# set a creation mechanism to be ssh (as described above)
cca.setCreationMechanism(uses, "ssh")
cca.setCreationMechanism(provides, "ssh")

If you are using the ssh creation mechanism, you will also have to tell the system where to find the ssh installation, and you can do that by adding it as environment variables as follows:

providerMap.putString("sshHome",
                      "/usr/local/bin/ssh")
userMap.putString("sshHome",
                  "/usr/local/bin/ssh")
If you are using ssh as the creation mechanism, the stdout and stderr for the components can be seen as .out and .err files in the directory pointed to by the execDir variable on the target (remote) machine. To change the location where the outputs should be dumped, you can set the stdOut and stdErr variables as follows:
userMap.putString("stdOut",
		  xcatHome + "/user.out")
userMap.putString("stdErr",
		  xcatHome + "/user.err")
Make sure that the above locations are writable by you. Additionally, make sure that you can ssh to the target machine without password (via an ssh-agent). Another thing to note is that CTRL-C does not kill the remote components, it only terminates the local jython interpreter. Hence, you will have to kill your components manually when you are done. In this example the components kill themselves when they are done, but in the general case you may have to terminate them manually.

The following code snippet creates live instances of the components on the target machines using the specified creation mechanism, connects the ports, and bootstraps the execution of the application (by invoking the go method on the XCATGoPort implementation of the uses-component).

# create live instances
cca.createInstance(uses)
cca.createInstance(provides)

# connect their ports, so that the UsesConversionComponent can connect
# to the ProvidesConversionComponent to make remote calls
cca.connectPorts(uses, "convertUsesPort", provides, "convertProvidesPort")

# start the components
# For goPort
portClassName = "intf.ports.XCATGoPort"
portType = "http://www.extreme.indiana.edu/xcat/ports/go"
providesPortName = "providesGoPort"
methodName = "go"
# no parameters
methodParams = zeros(0, Object)
cca.invokeMethodOnComponent(uses, 
			    portClassName, 
			    portType, 
			    providesPortName, 
			    methodName, 
			    methodParams)
print "Done"

The above script can be run from XCAT_HOME by typing run.sh script ./src/jython/samples/conversion.py. Along with a lot of other debug information, you should see:

[ 23:23:28.850 Thread-0: samples.conversion.ConversionPortImpl.java:28 centigradeToFahrenheit ] ConversionPortImpl: Received celcius value: 0.0
[ 23:23:28.857 Thread-0: samples.conversion.ConversionPortImpl.java:30 centigradeToFahrenheit ] ConversionPortImpl: Returning fahrenheit value: 32.0
[ 23:23:28.862 Thread-0: samples.conversion.UsesConversionComponent.java:77 startExecuting ] UsesConversionComponent: Celcius : 0, Fahrenheit: 32.0
[ 23:23:28.868 Thread-0: samples.conversion.ConversionPortImpl.java:28 centigradeToFahrenheit ] ConversionPortImpl: Received celcius value: 20.0
[ 23:23:28.874 Thread-0: samples.conversion.ConversionPortImpl.java:30 centigradeToFahrenheit ] ConversionPortImpl: Returning fahrenheit value: 68.0
[ 23:23:28.875 Thread-0: samples.conversion.UsesConversionComponent.java:79 startExecuting ] UsesConversionComponent: Celcius : 20, Fahrenheit: 68.0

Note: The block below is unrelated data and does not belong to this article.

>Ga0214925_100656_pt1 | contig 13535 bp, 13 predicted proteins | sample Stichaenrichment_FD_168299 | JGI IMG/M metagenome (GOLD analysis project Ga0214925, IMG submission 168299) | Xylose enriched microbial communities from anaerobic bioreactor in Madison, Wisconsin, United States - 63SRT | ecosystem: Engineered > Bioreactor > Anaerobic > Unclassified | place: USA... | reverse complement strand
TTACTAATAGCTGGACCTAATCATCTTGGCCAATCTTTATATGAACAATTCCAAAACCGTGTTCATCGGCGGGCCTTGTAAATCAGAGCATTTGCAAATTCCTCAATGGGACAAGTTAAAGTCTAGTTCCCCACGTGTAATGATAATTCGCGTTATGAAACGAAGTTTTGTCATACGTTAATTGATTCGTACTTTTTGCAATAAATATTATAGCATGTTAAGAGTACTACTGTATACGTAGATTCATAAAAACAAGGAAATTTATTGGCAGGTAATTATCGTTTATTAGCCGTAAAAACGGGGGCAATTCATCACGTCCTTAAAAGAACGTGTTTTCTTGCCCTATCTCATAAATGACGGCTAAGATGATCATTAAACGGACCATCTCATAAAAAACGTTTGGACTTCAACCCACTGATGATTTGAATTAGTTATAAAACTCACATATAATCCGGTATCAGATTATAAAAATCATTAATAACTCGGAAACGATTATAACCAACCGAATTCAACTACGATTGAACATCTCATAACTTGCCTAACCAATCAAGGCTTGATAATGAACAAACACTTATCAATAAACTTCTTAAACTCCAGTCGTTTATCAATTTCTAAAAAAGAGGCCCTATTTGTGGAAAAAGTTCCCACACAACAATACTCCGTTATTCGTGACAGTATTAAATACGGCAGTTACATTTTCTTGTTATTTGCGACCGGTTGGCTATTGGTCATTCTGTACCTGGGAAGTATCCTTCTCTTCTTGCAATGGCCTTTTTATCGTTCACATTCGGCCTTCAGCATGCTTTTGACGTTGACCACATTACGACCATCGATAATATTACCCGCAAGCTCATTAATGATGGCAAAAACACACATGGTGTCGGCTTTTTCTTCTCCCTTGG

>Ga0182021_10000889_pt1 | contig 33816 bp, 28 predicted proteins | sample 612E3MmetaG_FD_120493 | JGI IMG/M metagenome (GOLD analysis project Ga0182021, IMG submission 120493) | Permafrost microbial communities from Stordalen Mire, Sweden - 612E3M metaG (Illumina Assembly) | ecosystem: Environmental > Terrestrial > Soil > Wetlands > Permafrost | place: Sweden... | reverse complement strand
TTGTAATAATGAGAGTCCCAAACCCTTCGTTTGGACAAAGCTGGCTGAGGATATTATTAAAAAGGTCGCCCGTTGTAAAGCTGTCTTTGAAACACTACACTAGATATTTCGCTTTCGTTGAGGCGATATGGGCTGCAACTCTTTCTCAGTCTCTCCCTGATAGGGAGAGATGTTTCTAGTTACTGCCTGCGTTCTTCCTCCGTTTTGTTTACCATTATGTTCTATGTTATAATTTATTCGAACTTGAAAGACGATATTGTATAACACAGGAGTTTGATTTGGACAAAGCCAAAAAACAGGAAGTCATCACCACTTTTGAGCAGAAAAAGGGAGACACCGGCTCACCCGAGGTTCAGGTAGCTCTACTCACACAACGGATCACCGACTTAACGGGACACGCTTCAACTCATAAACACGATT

[ 23:23:28.876 Thread-0: samples.conversion.ConversionPortImpl.java:28 centigradeToFahrenheit ] ConversionPortImpl: Received celcius value: 40.0
[ 23:23:28.877 Thread-0: samples.conversion.ConversionPortImpl.java:30 centigradeToFahrenheit ] ConversionPortImpl: Returning fahrenheit value: 104.0
[ 23:23:28.878 Thread-0: samples.conversion.UsesConversionComponent.java:81 startExecuting ] UsesConversionComponent: Celcius : 40, Fahrenheit: 104.0
[ 23:23:28.879 Thread-0: samples.conversion.ConversionPortImpl.java:28 centigradeToFahrenheit ] ConversionPortImpl: Received celcius value: 60.0
[ 23:23:28.880 Thread-0: samples.conversion.ConversionPortImpl.java:30 centigradeToFahrenheit ] ConversionPortImpl: Returning fahrenheit value: 140.0
[ 23:23:28.881 Thread-0: samples.conversion.UsesConversionComponent.java:83 startExecuting ] UsesConversionComponent: Celcius : 60, Fahrenheit: 140.0
[ 23:23:28.882 Thread-0: samples.conversion.ConversionPortImpl.java:28 centigradeToFahrenheit ] ConversionPortImpl: Received celcius value: 80.0
[ 23:23:28.882 Thread-0: samples.conversion.ConversionPortImpl.java:30 centigradeToFahrenheit ] ConversionPortImpl: Returning fahrenheit value: 176.0
[ 23:23:28.883 Thread-0: samples.conversion.UsesConversionComponent.java:85 startExecuting ] UsesConversionComponent: Celcius : 80, Fahrenheit: 176.0
[ 23:23:28.884 Thread-0: samples.conversion.ConversionPortImpl.java:28 centigradeToFahrenheit ] ConversionPortImpl: Received celcius value: 100.0
[ 23:23:28.885 Thread-0: samples.conversion.ConversionPortImpl.java:30 centigradeToFahrenheit ] ConversionPortImpl: Returning fahrenheit value: 212.0
[ 23:23:28.886 Thread-0: samples.conversion.UsesConversionComponent.java:87 startExecuting ] UsesConversionComponent: Celcius : 100, Fahrenheit: 212.0

APPENDIX

Handle Resolution

XCAT3 uses a two-level naming scheme for all remote services, as specified by the OGSI specification: a Grid Service Handle (GSH) that serves as an immutable location-independent name for a service, and a Grid Service Reference (GSR) that provides a precise definition for accessing a service at any point of time. It uses a Handle Resolver provided by GSX to map from a GSH to the most recent GSR.